As asset managers step up their hiring in ESG, investment houses that do not offer opportunities to work with SRI could lose out on top talent.
‘Do you have any roles focusing on ESG?’ has been a frequently asked question by jobseekers in the past year. And the good news is that, yes, we do have an increasing number of roles focusing on Socially Responsible Investing (SRI) but it is still early days.
At Morgan McKinley, we have seen a year-on-year surge of approximately 15% of our jobs containing elements of ESG, namely in investment writing and RFPs, but we are starting to see more in traditional marketing roles and we only expect this to increase as asset managers re-focus their priorities.
Due to a combination of factors including: increased legal requirements, pressure from competitors, and beneficiaries demanding increased transparency regarding their investments, more and more asset managers are considering what they can do to attract and retain investors. The provision of ethical investments opportunities is one of the solutions.
Russell Girvan, former Head of Marketing Planning at Legal and General Investment Management, commented that ESG demand is very much driven by the clients, meaning that ESG has moved from the appendix to the front page. Clients, particularly end-consumers, care more about where their investment is going. He explains how numerous companies have responded to client demands by saying they have ESG, but is this just a buzz word? Do asset managers really have the right structure in place to make sure ESG has the credibility to be taken seriously by clients? If not, change is on its way.
What clients want is what candidates are also looking out for. As asset managers step up their hiring in ESG, investment houses that do not offer opportunities to work with SRI could lose out on good talent. In recent years we have seen how asset managers battling for top talent are using their sustainable responsible investment offerings to charm applicants, and it works!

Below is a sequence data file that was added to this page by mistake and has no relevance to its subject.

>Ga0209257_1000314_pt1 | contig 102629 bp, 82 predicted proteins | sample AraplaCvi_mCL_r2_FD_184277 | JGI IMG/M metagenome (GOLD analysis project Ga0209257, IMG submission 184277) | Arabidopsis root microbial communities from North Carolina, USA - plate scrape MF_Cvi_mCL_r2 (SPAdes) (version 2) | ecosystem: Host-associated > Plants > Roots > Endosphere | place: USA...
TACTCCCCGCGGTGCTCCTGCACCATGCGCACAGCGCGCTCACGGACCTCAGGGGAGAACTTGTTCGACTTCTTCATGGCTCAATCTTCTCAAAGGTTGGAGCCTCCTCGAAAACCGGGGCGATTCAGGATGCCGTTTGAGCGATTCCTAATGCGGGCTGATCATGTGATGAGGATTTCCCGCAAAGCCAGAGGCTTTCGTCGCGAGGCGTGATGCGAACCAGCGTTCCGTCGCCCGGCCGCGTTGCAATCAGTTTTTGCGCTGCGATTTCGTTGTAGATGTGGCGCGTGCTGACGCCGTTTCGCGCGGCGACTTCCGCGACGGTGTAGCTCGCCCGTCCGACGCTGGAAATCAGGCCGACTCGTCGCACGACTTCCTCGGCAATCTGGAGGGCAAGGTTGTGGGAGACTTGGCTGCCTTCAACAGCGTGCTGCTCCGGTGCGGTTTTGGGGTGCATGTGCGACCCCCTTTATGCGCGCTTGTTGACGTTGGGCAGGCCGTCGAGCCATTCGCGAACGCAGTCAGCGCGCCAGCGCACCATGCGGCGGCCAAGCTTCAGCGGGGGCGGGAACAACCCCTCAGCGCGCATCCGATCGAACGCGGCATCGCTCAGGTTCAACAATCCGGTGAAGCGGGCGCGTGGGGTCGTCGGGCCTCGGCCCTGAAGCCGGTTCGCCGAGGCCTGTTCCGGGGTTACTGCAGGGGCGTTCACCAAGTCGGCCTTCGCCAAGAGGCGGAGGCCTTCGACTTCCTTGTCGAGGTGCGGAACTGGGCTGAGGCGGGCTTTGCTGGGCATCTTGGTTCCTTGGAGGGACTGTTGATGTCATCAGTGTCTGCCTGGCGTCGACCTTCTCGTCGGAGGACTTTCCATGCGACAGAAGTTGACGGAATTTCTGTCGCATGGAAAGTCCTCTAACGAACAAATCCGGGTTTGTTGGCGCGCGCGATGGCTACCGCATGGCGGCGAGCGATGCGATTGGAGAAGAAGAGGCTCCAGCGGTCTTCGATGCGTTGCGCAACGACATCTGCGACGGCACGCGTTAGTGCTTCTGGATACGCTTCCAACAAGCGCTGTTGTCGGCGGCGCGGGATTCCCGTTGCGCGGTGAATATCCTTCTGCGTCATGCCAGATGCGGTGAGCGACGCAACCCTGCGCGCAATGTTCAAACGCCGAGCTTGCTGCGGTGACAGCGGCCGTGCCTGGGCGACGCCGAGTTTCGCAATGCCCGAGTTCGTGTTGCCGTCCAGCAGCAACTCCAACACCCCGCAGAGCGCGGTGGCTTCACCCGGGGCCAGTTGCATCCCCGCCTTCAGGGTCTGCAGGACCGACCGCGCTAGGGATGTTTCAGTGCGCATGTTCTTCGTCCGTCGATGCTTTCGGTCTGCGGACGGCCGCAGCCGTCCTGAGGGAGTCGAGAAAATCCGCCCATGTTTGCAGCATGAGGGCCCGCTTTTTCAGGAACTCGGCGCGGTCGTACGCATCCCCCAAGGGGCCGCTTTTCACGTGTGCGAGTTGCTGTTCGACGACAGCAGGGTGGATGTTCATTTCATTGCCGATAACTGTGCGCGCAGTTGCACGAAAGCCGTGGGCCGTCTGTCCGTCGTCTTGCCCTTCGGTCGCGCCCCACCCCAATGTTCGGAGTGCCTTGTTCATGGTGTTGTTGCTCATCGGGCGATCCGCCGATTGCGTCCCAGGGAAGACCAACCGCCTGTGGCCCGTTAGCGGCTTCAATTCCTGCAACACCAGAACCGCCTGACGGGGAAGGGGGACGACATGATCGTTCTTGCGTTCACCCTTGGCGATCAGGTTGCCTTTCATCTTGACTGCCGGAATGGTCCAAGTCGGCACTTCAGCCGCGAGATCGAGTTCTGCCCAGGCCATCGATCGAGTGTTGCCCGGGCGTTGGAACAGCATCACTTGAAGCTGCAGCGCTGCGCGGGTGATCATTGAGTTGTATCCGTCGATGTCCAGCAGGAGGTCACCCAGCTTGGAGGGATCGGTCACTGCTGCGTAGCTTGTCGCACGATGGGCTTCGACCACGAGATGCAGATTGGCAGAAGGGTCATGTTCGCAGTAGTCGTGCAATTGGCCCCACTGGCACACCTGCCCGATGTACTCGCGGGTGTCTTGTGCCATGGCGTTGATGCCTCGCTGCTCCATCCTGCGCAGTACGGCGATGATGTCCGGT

Russell Girvan, agrees that “everyone is talking about ESG”. Jobseekers appear to want to work for future-fit organisations who act responsibly with their investment decisions and adapt to the demand from investors for options to invest ethically, even if they come with long-term returns.
Subsequently, there is fierce competition between candidates for ESG related opportunities. The talent pool most interested in such opportunities are made up of two types of jobseekers; those who have had exposure in their current role and are keen to have a more ESG focused role going forward and those who are interested in this space, perhaps because they invest responsibly in their personal life and want to work for such an organisation.
For marketing professionals, the attraction to ESG marketing is pure and simple: It is a new and exciting area of investments, with scope to be creative with campaigns.
There is no doubt that the talent pool for ESG experts is limited, as it is still a niche skill set. The FT described it as ‘a war for talent’ in an article in June 2018, explaining that there are very few ESG experts in the industry at present, and therefore they are highly sought-after and employers will pay for the privilege of expert knowledge.
Interestingly, Russell Girvan commented that the big corporates are not the only ones trying to lead on ESG. Therefore, jobseekers committed to finding an ESG related opportunity should be open minded in terms of size of business they go to.
For more information on ESG related opportunities, please do not hesitate to contact me for a confidential chat.